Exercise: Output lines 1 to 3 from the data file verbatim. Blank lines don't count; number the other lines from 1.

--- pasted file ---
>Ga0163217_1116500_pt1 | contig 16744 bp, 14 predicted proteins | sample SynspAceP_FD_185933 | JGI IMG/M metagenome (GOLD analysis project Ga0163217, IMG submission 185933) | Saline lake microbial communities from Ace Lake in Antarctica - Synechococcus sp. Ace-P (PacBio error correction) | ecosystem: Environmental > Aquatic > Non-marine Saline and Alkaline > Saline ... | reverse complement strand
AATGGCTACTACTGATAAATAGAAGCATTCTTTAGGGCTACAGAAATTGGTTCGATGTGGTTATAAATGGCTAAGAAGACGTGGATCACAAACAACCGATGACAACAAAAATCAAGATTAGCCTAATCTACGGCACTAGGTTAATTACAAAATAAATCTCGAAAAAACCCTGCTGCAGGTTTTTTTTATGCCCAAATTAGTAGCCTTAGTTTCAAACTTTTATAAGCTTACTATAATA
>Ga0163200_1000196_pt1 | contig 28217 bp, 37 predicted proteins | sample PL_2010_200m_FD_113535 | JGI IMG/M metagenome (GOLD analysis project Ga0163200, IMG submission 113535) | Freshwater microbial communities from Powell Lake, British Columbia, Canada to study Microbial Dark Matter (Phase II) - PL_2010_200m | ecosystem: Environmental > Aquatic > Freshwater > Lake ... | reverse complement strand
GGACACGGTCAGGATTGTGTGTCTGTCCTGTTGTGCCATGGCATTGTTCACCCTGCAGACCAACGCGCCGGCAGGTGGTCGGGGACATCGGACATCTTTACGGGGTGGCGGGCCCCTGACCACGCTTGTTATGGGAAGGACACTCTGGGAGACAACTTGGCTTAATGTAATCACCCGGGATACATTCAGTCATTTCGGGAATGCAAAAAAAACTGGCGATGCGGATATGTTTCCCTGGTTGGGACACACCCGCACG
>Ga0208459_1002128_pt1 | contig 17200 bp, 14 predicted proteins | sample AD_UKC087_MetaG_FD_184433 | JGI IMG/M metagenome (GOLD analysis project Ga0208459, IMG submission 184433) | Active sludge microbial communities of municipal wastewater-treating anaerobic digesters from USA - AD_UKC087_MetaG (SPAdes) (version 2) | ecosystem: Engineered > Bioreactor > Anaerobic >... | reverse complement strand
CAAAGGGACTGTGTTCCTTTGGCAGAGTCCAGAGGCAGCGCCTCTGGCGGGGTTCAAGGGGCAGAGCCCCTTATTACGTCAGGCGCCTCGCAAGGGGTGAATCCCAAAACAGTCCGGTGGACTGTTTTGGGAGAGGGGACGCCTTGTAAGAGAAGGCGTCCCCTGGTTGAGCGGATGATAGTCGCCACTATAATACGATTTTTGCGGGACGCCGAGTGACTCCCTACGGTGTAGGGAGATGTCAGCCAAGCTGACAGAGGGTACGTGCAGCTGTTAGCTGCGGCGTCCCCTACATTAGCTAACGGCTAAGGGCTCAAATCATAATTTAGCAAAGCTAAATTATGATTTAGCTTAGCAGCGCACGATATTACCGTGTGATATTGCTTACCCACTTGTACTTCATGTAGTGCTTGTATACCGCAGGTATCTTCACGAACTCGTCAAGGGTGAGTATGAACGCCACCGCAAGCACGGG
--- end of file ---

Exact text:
>Ga0163217_1116500_pt1 | contig 16744 bp, 14 predicted proteins | sample SynspAceP_FD_185933 | JGI IMG/M metagenome (GOLD analysis project Ga0163217, IMG submission 185933) | Saline lake microbial communities from Ace Lake in Antarctica - Synechococcus sp. Ace-P (PacBio error correction) | ecosystem: Environmental > Aquatic > Non-marine Saline and Alkaline > Saline ... | reverse complement strand
AATGGCTACTACTGATAAATAGAAGCATTCTTTAGGGCTACAGAAATTGGTTCGATGTGGTTATAAATGGCTAAGAAGACGTGGATCACAAACAACCGATGACAACAAAAATCAAGATTAGCCTAATCTACGGCACTAGGTTAATTACAAAATAAATCTCGAAAAAACCCTGCTGCAGGTTTTTTTTATGCCCAAATTAGTAGCCTTAGTTTCAAACTTTTATAAGCTTACTATAATA
>Ga0163200_1000196_pt1 | contig 28217 bp, 37 predicted proteins | sample PL_2010_200m_FD_113535 | JGI IMG/M metagenome (GOLD analysis project Ga0163200, IMG submission 113535) | Freshwater microbial communities from Powell Lake, British Columbia, Canada to study Microbial Dark Matter (Phase II) - PL_2010_200m | ecosystem: Environmental > Aquatic > Freshwater > Lake ... | reverse complement strand